Huck Cheever (Bana) is a professional poker player, untroubled by reponsibility until, on the eve of a major tournament, he meets a cute lounge singer (Barrymore) and his estranged pop (Duvall) returns to town
Having successfully mined the action-adventure, psycho thriller, film noir, ‘rap movie’ and chick flick, prize directorial flibbertigibbet Curtis Hanson sets out again to confound categorisation. And he’s hit upon a rare topic indeed this time — the contemporary gambling relationship drama with a soupçon of comedy. Versatility is obviously the key to the man; that or ADD.
In truth, Hanson’s latest stop on his quest to be the modern-day Howard Hawks (a classic in every genre) has placed him satisfactorily somewhere between Robert Altman’s school of warty naturalism and Ron Shelton’s sport-as-life dramedies, with a dry, comfortably acted character-piece set amid the crummy world of pro-gambling.
Seldom has Vegas been so honestly captured, all the dead light of those gambling floors starved of sunshine and pumped with the spirit-sucking perma-freeze of oxygenated air-conditioning. This is Vegas the capital of superficiality, with its suburban wings of deadbeat housing estates, rather than the bright-light city of Elvis’ dreams.
Hanson paints a world of just-getting-by schemers rather than super-cool card-sharks. Eric Bana, himself a paragon of versatility, does a decent washed-up. Huck is a man so down-on-his-luck he’s willing to pawn his dead mother’s ring to raise the ante for a game.
The story is intrigued by two relationships that will bounce off his feckless frame of mind. First comes Drew Barrymore’s Billie, a wannabe lounge singer fresh in from Hicksville. It’s a role Barrymore can’t pin down: both she and the film are too mature for her apple-pie romantic routine (usually reserved for those Adam Sandler shriekathons), yet there is nothing more to discover about her. We are supposed to believe she could heal Huck of his slovenly ways, but she ends up a sideshow.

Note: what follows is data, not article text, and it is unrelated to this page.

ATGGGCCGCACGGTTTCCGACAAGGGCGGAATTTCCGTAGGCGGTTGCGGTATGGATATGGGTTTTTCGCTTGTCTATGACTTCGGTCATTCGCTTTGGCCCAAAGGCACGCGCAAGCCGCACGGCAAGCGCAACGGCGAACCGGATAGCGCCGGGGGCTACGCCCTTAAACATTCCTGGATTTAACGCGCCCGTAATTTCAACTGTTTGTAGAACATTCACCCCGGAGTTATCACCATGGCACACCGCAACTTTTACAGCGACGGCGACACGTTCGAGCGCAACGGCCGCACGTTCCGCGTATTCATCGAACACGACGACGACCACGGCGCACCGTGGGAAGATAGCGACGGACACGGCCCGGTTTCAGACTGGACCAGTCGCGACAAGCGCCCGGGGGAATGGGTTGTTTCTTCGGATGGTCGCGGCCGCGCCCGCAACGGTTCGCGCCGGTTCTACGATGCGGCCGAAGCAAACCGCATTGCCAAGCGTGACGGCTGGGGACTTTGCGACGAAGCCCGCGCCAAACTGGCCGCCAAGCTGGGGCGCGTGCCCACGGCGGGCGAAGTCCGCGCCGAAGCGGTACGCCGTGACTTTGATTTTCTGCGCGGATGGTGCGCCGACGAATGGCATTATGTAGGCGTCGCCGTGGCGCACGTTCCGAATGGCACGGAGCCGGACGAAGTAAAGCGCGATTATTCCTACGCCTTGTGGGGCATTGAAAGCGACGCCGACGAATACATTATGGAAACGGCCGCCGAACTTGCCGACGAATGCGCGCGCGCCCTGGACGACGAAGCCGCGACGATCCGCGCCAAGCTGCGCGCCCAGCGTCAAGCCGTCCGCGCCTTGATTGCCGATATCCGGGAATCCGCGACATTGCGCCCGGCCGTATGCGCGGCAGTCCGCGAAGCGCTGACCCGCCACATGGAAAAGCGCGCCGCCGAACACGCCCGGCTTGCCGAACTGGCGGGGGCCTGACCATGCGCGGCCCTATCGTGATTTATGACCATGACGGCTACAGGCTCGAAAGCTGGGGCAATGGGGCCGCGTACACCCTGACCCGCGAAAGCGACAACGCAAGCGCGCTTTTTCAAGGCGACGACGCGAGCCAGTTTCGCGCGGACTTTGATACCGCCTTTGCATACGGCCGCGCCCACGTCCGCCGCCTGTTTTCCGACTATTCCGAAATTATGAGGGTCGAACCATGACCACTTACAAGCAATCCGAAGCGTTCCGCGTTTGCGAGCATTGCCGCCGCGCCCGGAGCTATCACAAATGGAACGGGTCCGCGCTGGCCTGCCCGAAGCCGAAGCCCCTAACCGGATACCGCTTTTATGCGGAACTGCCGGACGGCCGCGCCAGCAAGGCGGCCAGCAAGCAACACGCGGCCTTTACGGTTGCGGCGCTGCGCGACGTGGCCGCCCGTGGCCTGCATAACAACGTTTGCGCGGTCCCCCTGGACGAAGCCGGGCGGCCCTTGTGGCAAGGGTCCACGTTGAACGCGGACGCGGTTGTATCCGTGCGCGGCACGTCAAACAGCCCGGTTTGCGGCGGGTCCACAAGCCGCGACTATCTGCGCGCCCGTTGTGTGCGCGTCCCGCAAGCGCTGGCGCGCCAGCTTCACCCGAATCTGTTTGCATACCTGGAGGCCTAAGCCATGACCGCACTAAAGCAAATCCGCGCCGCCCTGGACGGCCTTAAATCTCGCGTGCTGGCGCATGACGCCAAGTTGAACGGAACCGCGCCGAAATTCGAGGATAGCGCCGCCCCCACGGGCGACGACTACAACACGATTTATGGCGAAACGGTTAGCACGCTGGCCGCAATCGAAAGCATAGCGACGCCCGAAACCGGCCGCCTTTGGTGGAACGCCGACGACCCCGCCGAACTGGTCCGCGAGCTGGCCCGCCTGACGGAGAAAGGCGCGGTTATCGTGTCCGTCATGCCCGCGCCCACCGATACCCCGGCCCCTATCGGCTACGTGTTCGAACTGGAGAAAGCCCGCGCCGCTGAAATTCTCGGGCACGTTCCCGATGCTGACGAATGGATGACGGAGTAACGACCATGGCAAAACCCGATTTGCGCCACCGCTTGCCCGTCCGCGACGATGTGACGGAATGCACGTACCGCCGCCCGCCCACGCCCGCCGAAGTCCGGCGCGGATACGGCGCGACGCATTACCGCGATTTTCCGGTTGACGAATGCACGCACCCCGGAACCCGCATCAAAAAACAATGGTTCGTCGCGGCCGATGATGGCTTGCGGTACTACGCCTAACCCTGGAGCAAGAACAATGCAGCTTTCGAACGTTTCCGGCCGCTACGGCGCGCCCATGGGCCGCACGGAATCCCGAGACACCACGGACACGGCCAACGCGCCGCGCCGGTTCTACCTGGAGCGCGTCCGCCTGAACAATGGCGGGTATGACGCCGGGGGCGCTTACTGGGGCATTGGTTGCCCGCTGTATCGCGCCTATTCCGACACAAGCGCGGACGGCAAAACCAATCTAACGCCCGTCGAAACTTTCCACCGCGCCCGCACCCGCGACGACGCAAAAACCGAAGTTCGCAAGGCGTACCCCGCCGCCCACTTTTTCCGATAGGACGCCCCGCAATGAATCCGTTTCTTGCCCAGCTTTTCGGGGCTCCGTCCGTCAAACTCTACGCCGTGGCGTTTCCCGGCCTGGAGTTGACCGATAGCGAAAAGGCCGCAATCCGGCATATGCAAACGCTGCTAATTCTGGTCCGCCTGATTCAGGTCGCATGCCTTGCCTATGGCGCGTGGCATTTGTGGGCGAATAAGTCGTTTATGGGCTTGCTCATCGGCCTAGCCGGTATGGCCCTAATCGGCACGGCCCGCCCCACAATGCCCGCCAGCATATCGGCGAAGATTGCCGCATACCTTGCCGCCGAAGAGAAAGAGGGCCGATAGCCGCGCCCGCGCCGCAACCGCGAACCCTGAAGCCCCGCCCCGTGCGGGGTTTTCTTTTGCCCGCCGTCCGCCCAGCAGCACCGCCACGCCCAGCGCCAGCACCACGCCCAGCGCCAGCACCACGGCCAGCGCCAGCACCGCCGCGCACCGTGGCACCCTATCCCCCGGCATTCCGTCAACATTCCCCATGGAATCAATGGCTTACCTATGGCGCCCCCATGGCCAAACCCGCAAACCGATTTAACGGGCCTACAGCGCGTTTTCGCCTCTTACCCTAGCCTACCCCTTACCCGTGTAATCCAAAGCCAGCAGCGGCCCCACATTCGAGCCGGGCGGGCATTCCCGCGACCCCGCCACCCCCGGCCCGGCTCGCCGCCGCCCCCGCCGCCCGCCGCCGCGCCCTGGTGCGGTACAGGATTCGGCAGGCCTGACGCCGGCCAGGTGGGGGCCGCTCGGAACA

Better is Huck’s prang with his swine of a father, poker champ L. C. He’s a cliché on paper, the big man who won’t grow old, but Robert Duvall gives the scheming grouch just that hint of a wounded heart. This subtle-bordering-on-ephemeral need to re-bond with his son is constantly on a collision course with his instinctual urge to better him at the table. Like father, like son, both butt heads rather than sort out their issues. Real people are such suckers, rings Hanson’s sad reflection. Few others get more than a casual glance, although Debra Messing does a lovely if slight turn as Huck’s ex.
What is admirable is Hanson’s dedication to avoiding obvious emotional fixes. The film refuses to stick to its romantic arc, and swerves all the sports-movie crescendos that the fateful deals of poker might present. Hanson also avoids those fiddly ‘explanations’ to fizz up the card-play (which took Casino Royale to a laughably bluffer’s-guide level).
The film wears its drama so lightly you fear it might drift off to sleep. At least similar Vegas-undressed movies like The Cooler have their smear of organised crime to pep up things up. Stars apart, Lucky You could prove a tough sell to audiences all gee-ed up on the summer thrill-rides, but they would miss a warm-hearted and lasting depiction of life behind a poker face.
A realistic Vegas movie that will set no-ones soul on fire, but is further proof that Hanson can lend his talents to any style of movie.